At PCORI, our mandate is to support research that will help patients and those who care for them make better-informed health and health care decisions. To meet this goal, we’ve made it clear that we plan to support “research done differently,” requiring, among other things, that the projects funded provide mechanisms for meaningful involvement of patients and caregivers throughout the research process.
But how might researchers who are committed to engaging in such collaborative work connect with potential patient or caregiver partners? And how might patients or caregivers interested in working with researchers, or who have research ideas they’d like to see turned into a rigorous scientific study, connect with the investigators who can help to make that a reality?
We think these questions add up to an excellent opportunity for PCORI’s first “challenge” initiative – using an “open innovation” approach to problem-solving to tap into the expertise of our patient and other stakeholder communities. The solution we are asking for is creation of a “matching system” to link patients and scientists as partners in conducting research. It could be a well-articulated conceptual model, adaptation of an existing matching protocol reimagined for the purpose outlined in this challenge, a prototype for an entirely new web-based service or app, some combination of these approaches, or something else entirely.
This challenge, which we’re launching in collaboration with Health 2.0, offers an opportunity for innovators to help PCORI pursue our commitment to “research done differently” by bringing the voice of patients, caregivers and other stakeholders clearly and fully to the research process. We believe this means having patients and caregivers serve as collaborators with researchers in such critical activities as formulating research questions, developing research materials, determining research protocols, and helping to review and disseminate study results.
PCORI requires this focus on engagement in our funding announcements, which leverage the broad research community’s expertise in proposing topics for study but stipulate that patients and other stakeholders be meaningful members of research teams. We believe that if the research we fund is to have impact on patient outcomes, it is essential to promote involvement by and consensus among key patients and stakeholders from the start in identifying the questions to be studied and agreeing they are important. Patients and other stakeholders need to feel a sense of ownership of the research process, and embracing research is easier when its origins are transparent, traceable and reflective of your needs.
We know that what we propose in this regard is neither traditional nor simple. Although the research community has extensive experience in recruiting patients as study subjects, engaging them as meaningful “collaborators” in research is not routine. We know many researchers are interested in taking this approach but don’t necessarily know the best or most effective way to proceed. Likewise, we know many patients and caregivers are interested in working with researchers, or might have research questions they would like to see tested in a rigorous study, but are unsure of how to make the connection that will allow them to see that done. Thus, we’d like to create a matchmaking system to bring them together.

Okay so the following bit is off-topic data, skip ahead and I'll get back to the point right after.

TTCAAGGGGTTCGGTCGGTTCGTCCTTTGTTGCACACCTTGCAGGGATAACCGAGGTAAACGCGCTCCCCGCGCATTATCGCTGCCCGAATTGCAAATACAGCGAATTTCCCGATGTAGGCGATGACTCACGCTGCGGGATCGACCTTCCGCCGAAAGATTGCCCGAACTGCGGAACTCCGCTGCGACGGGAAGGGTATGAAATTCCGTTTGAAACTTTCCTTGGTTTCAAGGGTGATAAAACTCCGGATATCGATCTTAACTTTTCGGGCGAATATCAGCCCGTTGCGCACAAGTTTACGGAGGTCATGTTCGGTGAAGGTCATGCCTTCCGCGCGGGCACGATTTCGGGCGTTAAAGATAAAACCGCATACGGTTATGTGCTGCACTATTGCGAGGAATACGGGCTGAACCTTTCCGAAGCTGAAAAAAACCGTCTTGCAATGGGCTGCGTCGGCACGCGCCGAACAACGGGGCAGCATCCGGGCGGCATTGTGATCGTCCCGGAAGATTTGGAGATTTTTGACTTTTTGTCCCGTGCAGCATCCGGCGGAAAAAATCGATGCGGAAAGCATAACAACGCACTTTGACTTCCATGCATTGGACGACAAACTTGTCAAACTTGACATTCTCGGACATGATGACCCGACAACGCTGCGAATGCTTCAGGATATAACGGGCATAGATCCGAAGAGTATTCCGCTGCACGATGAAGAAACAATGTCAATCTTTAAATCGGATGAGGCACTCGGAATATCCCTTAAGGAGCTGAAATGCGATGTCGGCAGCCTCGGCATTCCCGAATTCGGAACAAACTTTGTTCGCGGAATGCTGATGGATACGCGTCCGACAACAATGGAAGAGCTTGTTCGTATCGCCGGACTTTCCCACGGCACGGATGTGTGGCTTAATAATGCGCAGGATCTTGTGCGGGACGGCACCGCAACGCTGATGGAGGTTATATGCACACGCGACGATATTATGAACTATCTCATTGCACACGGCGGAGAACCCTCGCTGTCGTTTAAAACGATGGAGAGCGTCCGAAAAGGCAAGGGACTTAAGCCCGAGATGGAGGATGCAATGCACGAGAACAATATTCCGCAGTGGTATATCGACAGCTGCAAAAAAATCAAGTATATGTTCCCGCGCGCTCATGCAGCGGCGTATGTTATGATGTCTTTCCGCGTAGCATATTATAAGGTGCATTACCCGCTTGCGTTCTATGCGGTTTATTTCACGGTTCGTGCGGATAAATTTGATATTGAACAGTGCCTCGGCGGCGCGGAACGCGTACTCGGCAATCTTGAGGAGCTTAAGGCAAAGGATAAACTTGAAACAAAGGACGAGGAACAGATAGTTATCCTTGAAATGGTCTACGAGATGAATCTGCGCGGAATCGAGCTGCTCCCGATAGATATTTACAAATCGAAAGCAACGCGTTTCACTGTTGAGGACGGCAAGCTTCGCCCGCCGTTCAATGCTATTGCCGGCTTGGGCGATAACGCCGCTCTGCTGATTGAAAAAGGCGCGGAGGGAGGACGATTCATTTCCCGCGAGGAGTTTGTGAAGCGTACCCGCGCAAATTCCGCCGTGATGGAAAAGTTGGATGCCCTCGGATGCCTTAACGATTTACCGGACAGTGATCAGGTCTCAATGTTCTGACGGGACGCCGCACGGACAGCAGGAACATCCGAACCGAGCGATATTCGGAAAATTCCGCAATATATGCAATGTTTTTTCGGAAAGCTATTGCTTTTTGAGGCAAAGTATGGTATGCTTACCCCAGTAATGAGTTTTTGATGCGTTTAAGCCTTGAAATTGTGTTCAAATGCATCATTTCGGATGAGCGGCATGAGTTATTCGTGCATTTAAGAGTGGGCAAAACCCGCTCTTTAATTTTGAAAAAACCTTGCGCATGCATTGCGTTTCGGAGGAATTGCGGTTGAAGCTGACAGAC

A panel of reviewers, including researchers, technologists, patients and other stakeholders, will assess the entries. The review panel will judge entries, whether conceptual models or prototypes, based on how well they address the following criteria:
- The entry’s actual or described technical capacity to efficiently and effectively connect patients and researchers, across multiple platforms and levels of complexity.
- Usability, scalability and sustainability across diverse populations with differing levels of access to, understanding of and experience with technology and health/health care information.
- Differences in the ways that patients, caregivers and researchers understand, describe and seek answers to the problems they face or the issues they’re trying to address (e.g., different terms for similar concepts, general levels of health literacy, etc.).
- Maximizing “patient-centeredness” – the submission’s ability to account for and effectively focus on and address patients’ needs – while also emphasizing and facilitating researchers’ need to emphasize the scientific rigor of any resulting collaboration.
- The particular challenges of serving “hard-to-reach” audiences, including, but not limited to, ethnic and racial minorities, rural populations, the elderly, the disabled/physically challenged and those for whom English is not their native language.
Winners will receive cash prizes and their work may be considered for additional PCORI support, depending on the outcome of the review process.
We think this will be a compelling challenge that will resonate with researchers, patients, the caregiver and advocacy communities, developers and entrepreneurs, and anyone else with a creative mind and interest in improving health and health care. Whichever of these groups describes you, we hope you’ll take up this challenge. We very much look forward to seeing what you come up with.
Anne Beal, MD, MPH, is PCORI’s Deputy Executive Director and Chief Operations Officer
Sue Sheridan, MBA, MIM is PCORI’s Director of Patient Engagement
Leave a Reply